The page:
By Jake Lynch
“The UK government spokesperson did not state any advantages from Brexit, in response to a direct question”. So reports the Sheffield Star, in an account of trading impediments now costing orders and jobs at metal-working firms in its patch of northern England.
John Shirley Ltd, an award-winning international freight forwarding company with 25 years’ experience, based in Dover, has taken to airing frustrations, on behalf of its clients, on Twitter:
“A big exporter of cream is finding that Rees-Mogg red tape means it has gone off before reaching EU customers”, it reported dolefully. “Phytosanitary certificates are hard to obtain. An exporter in Yorkshire has been waiting over a fortnight as there is a backlog”.
Others are struggling to get the required transit documents, which must be backed by financial guarantees, as agents rapidly use up their allocations.
According to its sole prominent backer in the ranks of professional economists, the Cardiff University professor, Patrick Minford, leaving the EU might finish off British farming and manufacturing, but would therefore see the country well placed to concentrate on its true strengths of buying and selling. How’s that going? Countless importers and exporters are now ensnared in new bureaucracy, among them the fashion business of Samantha Cameron, whose husband David, as Prime Minister, called the fateful referendum of 2016.
Such difficulties might, as Mrs Cameron told an interviewer this week, be mere “teething problems”. Of more lasting consequence could be the threat to the car industry, a major employer dependent on just-in-time supply chains, with components criss-crossing EU borders. The iconic Nissan assembly plant in Leave-voting Sunderland is safe for the moment, it seems – though the company has already announced plans to make its new vehicle, the Ariya, elsewhere. And without their own supply of batteries, UK car-makers, now cut off from the European Single Market, are likely to fall foul of rules-of-origin requirements as petrol engines are phased out.
The EU-UK free trade agreement, agreed last Christmas, has lost its shine as the wrappings have come off. The likelihood is that it will propel Britain further down its path of gradual relative decline and long-term shrinkage; especially as services – an area of strength – are not covered. Meanwhile, consumers are becoming acquainted with the new reality, as parcels arrive on their doorstep with demands to pay customs duty and value added tax, and gaps open up on supermarket shelves.
UK opinion polling shows no appreciable dip in support for the ministry of Boris Johnson, however. Maybe voters really are inured to economic hardship, if that is the price of disentangling themselves from a union with the French and Germans. They apparently overlook the Prime Minister’s barefaced lies over the agreement itself: that there would be no extra paperwork for trade between Britain and Northern Ireland, and “no non-tariff barriers” for exports to or imports from the EU. Even the government’s error-strewn response to coronavirus – with a per-capita death toll that is, to adopt Johnson’s favoured terminology, “world-leading” – seemingly leaves them unmoved.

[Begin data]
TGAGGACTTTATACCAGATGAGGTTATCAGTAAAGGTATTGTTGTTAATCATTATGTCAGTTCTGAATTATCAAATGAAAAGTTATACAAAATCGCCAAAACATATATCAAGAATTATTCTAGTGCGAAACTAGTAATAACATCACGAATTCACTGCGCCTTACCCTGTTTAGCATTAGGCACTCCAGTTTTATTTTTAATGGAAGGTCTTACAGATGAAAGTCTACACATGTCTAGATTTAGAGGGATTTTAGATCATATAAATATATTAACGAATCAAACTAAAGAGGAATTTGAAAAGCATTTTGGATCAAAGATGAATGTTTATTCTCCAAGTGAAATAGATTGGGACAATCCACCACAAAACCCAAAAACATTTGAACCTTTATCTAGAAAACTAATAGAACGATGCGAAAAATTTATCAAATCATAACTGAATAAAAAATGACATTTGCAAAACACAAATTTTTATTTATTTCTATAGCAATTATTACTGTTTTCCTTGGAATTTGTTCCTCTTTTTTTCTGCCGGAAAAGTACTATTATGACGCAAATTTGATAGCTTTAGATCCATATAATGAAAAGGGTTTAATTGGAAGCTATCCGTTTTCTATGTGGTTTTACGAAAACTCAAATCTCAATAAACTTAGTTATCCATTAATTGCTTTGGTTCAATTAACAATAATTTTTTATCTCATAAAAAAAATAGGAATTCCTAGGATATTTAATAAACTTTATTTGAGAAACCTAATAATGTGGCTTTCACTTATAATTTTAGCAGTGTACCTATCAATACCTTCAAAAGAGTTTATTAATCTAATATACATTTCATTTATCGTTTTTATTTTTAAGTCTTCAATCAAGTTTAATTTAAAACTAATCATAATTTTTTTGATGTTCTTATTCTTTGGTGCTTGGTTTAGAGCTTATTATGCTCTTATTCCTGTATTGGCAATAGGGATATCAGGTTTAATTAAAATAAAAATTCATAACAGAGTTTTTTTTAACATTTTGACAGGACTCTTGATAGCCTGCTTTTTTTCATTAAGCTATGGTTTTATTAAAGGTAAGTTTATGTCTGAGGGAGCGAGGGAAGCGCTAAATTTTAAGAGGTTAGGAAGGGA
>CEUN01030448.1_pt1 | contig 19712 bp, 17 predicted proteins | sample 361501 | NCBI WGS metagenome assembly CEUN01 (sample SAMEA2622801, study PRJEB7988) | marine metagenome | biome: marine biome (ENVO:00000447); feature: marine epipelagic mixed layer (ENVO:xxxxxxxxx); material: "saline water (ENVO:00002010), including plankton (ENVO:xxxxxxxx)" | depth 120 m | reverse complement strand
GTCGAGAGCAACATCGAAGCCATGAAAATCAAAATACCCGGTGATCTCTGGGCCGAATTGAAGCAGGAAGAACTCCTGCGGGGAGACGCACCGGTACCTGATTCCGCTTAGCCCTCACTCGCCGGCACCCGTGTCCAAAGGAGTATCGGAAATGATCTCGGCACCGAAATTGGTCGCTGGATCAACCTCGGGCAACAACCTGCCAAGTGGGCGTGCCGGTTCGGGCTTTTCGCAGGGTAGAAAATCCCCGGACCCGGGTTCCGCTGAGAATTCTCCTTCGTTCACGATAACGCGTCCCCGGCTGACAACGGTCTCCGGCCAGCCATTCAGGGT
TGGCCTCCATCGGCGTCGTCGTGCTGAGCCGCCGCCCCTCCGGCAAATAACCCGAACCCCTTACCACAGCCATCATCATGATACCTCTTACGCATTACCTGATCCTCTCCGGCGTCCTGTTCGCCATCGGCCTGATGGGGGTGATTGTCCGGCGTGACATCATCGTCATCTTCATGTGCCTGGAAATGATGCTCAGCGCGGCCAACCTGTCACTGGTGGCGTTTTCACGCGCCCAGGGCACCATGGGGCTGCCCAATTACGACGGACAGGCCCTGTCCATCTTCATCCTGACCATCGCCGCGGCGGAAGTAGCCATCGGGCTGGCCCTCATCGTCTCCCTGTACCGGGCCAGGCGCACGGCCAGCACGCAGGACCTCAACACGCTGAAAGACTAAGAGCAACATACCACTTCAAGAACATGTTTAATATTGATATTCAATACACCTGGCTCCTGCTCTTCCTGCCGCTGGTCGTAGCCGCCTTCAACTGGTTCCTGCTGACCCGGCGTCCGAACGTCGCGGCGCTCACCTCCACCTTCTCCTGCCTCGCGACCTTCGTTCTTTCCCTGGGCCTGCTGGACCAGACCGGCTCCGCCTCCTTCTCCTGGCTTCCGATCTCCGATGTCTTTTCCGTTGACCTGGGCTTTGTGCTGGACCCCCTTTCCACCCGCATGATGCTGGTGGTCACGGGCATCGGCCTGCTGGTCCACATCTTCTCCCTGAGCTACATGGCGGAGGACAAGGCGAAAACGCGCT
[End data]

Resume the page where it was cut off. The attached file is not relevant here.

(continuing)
The truth is, Brexit has already ‘delivered’, not as a practical programme of reform but as a means of exerting political control. It has succeeded in activating a distinctively white English mix of self-pity, thwarted entitlement and misplaced victimhood into a permanent sense of unresolved grievance. Policy-making has undergone a white-nativist turn, with every new initiative viewed through filters of race and nation before being unveiled to the public.
So, EU citizens are being paid to leave, regardless of their important contributions as workers and taxpayers (not to mention friends and neighbours). Covid vaccinations are being allocated to frontline health service staff – but not those born overseas. The international aid budget is facing deep cuts. Even a deal to allow musicians to tour EU countries, without having to apply for a separate visa to enter each one, was rejected because extending reciprocal rights would let in foreigners.
Meanwhile, structural discrimination against black and minority-ethnic Britons is worsening. An official report last week showed they account for more than half of all young people in custody, a proportion nearly doubled in a decade; and big data from a survey of well over a million NHS patients showed the health outcomes of non-whites are dramatically worse.
Prime cases, one might think, for the official watchdog, the Equalities and Human Rights Commission, to investigate – except its ranks have now been packed with denialists and even, in one case, a supporter of the racist Home Office ‘Hostile Environment’ policy of deportations. For good measure, a prominent Islamophobe has been appointed to review the Prevent programme designed to ‘counter extremism’ in schools and universities, which has been blamed for denying free speech to Muslim students.